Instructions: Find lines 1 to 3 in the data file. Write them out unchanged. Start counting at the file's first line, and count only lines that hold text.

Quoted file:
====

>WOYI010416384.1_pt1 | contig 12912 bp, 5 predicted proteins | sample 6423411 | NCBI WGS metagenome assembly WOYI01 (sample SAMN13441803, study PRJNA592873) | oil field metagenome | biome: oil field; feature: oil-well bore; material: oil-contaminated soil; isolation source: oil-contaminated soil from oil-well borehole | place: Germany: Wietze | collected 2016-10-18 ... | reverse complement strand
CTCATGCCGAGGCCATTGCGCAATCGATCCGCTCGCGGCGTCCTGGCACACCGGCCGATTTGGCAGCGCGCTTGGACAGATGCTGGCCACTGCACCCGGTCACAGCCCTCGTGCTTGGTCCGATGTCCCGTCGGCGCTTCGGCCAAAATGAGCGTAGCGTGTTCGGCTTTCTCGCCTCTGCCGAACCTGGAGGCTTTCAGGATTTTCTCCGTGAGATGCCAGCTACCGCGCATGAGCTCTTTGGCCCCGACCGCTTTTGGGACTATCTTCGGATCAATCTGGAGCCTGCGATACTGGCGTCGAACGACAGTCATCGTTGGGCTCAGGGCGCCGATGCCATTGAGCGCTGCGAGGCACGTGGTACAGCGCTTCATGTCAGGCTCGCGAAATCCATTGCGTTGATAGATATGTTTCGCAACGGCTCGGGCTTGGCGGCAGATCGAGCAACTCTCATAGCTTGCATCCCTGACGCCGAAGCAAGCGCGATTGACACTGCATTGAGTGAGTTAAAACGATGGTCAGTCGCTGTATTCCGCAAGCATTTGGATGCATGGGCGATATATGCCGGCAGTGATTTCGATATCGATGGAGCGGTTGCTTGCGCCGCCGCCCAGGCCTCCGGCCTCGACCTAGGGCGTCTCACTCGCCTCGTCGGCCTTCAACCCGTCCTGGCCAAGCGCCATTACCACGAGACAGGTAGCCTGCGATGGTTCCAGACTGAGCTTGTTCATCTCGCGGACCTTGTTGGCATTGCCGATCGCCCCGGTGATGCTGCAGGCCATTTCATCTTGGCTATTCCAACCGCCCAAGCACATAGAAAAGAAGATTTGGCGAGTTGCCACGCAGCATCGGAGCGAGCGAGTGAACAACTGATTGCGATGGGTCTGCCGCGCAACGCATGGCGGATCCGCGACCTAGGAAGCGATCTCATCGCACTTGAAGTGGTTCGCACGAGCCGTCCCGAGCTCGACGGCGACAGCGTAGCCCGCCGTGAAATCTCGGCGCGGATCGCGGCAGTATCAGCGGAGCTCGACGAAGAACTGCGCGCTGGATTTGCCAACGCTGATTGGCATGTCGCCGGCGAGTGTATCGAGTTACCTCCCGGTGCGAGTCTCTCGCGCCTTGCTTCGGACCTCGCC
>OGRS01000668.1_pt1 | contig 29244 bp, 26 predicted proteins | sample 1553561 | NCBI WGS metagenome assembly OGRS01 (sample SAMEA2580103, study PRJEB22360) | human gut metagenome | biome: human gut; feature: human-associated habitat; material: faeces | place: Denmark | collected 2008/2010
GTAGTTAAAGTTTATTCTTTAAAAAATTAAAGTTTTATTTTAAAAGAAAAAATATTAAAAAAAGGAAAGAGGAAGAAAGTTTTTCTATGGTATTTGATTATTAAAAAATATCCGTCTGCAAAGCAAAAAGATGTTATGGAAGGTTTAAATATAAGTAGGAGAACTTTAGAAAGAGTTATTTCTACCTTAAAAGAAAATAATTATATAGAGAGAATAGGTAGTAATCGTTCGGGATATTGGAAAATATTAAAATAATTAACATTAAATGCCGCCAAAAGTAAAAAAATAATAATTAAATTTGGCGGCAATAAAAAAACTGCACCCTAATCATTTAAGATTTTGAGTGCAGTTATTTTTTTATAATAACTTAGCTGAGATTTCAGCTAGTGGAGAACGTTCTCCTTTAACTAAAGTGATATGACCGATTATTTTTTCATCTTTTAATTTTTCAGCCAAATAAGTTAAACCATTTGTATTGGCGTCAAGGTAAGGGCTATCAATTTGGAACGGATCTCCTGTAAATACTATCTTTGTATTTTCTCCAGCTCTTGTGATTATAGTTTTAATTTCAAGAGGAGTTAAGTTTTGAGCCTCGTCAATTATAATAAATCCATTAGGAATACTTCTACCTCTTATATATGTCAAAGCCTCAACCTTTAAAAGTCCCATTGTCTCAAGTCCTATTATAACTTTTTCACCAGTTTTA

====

>WOYI010416384.1_pt1 | contig 12912 bp, 5 predicted proteins | sample 6423411 | NCBI WGS metagenome assembly WOYI01 (sample SAMN13441803, study PRJNA592873) | oil field metagenome | biome: oil field; feature: oil-well bore; material: oil-contaminated soil; isolation source: oil-contaminated soil from oil-well borehole | place: Germany: Wietze | collected 2016-10-18 ... | reverse complement strand
CTCATGCCGAGGCCATTGCGCAATCGATCCGCTCGCGGCGTCCTGGCACACCGGCCGATTTGGCAGCGCGCTTGGACAGATGCTGGCCACTGCACCCGGTCACAGCCCTCGTGCTTGGTCCGATGTCCCGTCGGCGCTTCGGCCAAAATGAGCGTAGCGTGTTCGGCTTTCTCGCCTCTGCCGAACCTGGAGGCTTTCAGGATTTTCTCCGTGAGATGCCAGCTACCGCGCATGAGCTCTTTGGCCCCGACCGCTTTTGGGACTATCTTCGGATCAATCTGGAGCCTGCGATACTGGCGTCGAACGACAGTCATCGTTGGGCTCAGGGCGCCGATGCCATTGAGCGCTGCGAGGCACGTGGTACAGCGCTTCATGTCAGGCTCGCGAAATCCATTGCGTTGATAGATATGTTTCGCAACGGCTCGGGCTTGGCGGCAGATCGAGCAACTCTCATAGCTTGCATCCCTGACGCCGAAGCAAGCGCGATTGACACTGCATTGAGTGAGTTAAAACGATGGTCAGTCGCTGTATTCCGCAAGCATTTGGATGCATGGGCGATATATGCCGGCAGTGATTTCGATATCGATGGAGCGGTTGCTTGCGCCGCCGCCCAGGCCTCCGGCCTCGACCTAGGGCGTCTCACTCGCCTCGTCGGCCTTCAACCCGTCCTGGCCAAGCGCCATTACCACGAGACAGGTAGCCTGCGATGGTTCCAGACTGAGCTTGTTCATCTCGCGGACCTTGTTGGCATTGCCGATCGCCCCGGTGATGCTGCAGGCCATTTCATCTTGGCTATTCCAACCGCCCAAGCACATAGAAAAGAAGATTTGGCGAGTTGCCACGCAGCATCGGAGCGAGCGAGTGAACAACTGATTGCGATGGGTCTGCCGCGCAACGCATGGCGGATCCGCGACCTAGGAAGCGATCTCATCGCACTTGAAGTGGTTCGCACGAGCCGTCCCGAGCTCGACGGCGACAGCGTAGCCCGCCGTGAAATCTCGGCGCGGATCGCGGCAGTATCAGCGGAGCTCGACGAAGAACTGCGCGCTGGATTTGCCAACGCTGATTGGCATGTCGCCGGCGAGTGTATCGAGTTACCTCCCGGTGCGAGTCTCTCGCGCCTTGCTTCGGACCTCGCC
>OGRS01000668.1_pt1 | contig 29244 bp, 26 predicted proteins | sample 1553561 | NCBI WGS metagenome assembly OGRS01 (sample SAMEA2580103, study PRJEB22360) | human gut metagenome | biome: human gut; feature: human-associated habitat; material: faeces | place: Denmark | collected 2008/2010